Select this option to show a list of possible descendant elements. For more information, see How to: Access XML Descendant Elements (Visual Basic) and the Elements method.
Select or begin typing any of the XML options from the list. The member list will then display potential members from the XML schema that are specific to the selected option. If you have XML namespaces imported that are associated with a specific XML namespace prefix, a list of potential XML namespace prefixes is included in the member list.
For example, consider the following XSD schema.
<?xml version="1.0" encoding="utf-8"?> <xs:schema attributeFormDefault="unqualified" elementFormDefault="qualified" targetNamespace="http://SamplePurchaseOrder" xmlns:xs="http://www.w3.org/2001/XMLSchema"> <xs:element name="PurchaseOrders"> <xs:complexType> <xs:sequence> <xs:element name="PurchaseOrder"> <xs:complexType> <xs:sequence> <xs:element name="Address" /> <xs:element name="Items" /> <xs:element name="Comment" /> </xs:sequence> <xs:attribute name="PurchaseOrderNumber" type="xs:unsignedShort" use="required" /> <xs:attribute name="OrderDate" type="xs:string" use="required" /> </xs:complexType> </xs:element> </xs:sequence> </xs:complexType> </xs:element> </xs:schema>
Valid XML for the XSD schema would resemble the following.
<?xml version="1.0"?> <PurchaseOrders xmlns="http://SamplePurchaseOrder"> <PurchaseOrder PurchaseOrderNumber="12345" OrderDate="2000-1-1"> <Address /> <Items /> <Comment /> </PurchaseOrder> </PurchaseOrders>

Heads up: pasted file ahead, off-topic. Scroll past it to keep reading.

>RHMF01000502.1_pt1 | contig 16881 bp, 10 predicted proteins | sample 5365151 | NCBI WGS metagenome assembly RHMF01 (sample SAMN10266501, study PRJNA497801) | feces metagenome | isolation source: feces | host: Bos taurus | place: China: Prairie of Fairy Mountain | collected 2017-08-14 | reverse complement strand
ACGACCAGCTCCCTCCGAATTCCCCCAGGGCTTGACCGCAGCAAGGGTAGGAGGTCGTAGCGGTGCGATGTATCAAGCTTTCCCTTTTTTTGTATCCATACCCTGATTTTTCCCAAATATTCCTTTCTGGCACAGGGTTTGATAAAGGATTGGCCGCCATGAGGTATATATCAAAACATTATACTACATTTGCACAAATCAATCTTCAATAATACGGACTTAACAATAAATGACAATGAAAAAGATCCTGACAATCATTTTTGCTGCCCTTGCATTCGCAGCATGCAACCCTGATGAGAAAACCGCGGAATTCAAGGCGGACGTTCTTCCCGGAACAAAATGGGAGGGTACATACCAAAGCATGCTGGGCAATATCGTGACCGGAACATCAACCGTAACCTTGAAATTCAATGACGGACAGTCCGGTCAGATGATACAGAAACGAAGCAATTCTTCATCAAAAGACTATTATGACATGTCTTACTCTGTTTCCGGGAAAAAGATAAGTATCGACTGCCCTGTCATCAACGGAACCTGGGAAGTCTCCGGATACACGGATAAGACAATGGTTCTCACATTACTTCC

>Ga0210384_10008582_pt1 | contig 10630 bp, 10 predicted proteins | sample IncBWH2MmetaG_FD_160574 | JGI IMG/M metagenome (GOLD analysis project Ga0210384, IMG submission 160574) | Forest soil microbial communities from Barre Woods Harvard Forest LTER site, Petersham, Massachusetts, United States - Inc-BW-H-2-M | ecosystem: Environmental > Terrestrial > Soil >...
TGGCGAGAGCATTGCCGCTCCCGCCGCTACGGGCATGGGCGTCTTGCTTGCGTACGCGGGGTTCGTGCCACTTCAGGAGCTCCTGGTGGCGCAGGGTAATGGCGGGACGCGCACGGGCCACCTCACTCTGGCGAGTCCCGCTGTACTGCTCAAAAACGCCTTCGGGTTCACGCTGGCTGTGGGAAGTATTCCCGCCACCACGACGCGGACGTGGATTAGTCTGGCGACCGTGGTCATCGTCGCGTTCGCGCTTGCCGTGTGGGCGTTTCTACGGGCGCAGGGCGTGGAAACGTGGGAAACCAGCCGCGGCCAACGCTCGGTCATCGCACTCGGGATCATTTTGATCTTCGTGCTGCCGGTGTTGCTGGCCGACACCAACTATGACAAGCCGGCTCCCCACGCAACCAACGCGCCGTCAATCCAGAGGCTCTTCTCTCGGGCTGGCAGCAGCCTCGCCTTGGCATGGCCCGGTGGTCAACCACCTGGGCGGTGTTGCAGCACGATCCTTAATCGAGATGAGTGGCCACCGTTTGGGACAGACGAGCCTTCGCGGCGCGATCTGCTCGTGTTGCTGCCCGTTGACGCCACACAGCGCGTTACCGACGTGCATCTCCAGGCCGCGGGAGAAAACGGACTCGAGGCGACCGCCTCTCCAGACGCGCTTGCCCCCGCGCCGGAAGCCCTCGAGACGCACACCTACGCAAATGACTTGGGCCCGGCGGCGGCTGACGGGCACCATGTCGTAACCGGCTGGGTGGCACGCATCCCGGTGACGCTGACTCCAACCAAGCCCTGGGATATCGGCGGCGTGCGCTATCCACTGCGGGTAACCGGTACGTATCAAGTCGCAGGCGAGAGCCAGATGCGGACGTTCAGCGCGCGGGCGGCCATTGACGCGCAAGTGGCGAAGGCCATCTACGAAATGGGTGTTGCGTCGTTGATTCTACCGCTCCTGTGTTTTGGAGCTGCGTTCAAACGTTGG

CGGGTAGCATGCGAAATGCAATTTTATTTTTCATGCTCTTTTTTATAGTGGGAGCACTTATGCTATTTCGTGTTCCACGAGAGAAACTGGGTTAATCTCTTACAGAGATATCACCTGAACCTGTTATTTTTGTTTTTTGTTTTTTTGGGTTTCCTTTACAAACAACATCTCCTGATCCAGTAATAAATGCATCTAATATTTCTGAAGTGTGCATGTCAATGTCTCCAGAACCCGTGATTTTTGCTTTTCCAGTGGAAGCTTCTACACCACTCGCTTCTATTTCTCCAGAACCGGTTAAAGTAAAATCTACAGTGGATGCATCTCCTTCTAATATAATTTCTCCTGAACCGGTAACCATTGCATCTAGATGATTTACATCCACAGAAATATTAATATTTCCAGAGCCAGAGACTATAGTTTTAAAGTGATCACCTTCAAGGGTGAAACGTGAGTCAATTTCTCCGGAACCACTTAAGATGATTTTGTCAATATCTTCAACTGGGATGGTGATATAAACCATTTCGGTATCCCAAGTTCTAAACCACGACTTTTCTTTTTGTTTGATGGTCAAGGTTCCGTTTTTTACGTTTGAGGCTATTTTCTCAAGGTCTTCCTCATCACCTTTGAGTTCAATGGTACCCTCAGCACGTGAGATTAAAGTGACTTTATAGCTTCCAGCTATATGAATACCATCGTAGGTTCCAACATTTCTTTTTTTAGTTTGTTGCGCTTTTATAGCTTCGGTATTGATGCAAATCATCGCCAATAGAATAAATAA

If you include this XSD schema file in a project and import the target namespace from the XSD schema into your code file or project, Visual Basic IntelliSense displays members from the schema as you type your Visual Basic code. If the target namespace for the XSD schema is imported as the default namespace and you type the following, IntelliSense displays a list of possible child elements for the PurchaseOrder XML element.
Dim po = <PurchaseOrder /> po.<
The list consists of the Address, Comment, and Items elements.
Determining the XSD type to use for IntelliSense is not exact. As a result, XML IntelliSense will often show an expanded list of possible members. To aid you in selecting an item from the IntelliSense member list, items are displayed with an indication of the level of certainty that XML IntelliSense has for a particular member.
Sometimes XML IntelliSense can identify a specific type from the XSD schema. In these cases, it will display possible child elements, attributes, or descendant elements for that XSD type with a high degree of certainty. These items are identified with a check mark.
However, sometimes XML IntelliSense is not able to identify a specific type from the XSD schema. In these cases, it will display an expanded list of possible child elements, attributes, or descendant elements from the XSD schema for the project with a low degree of certainty. These items are identified with a question mark.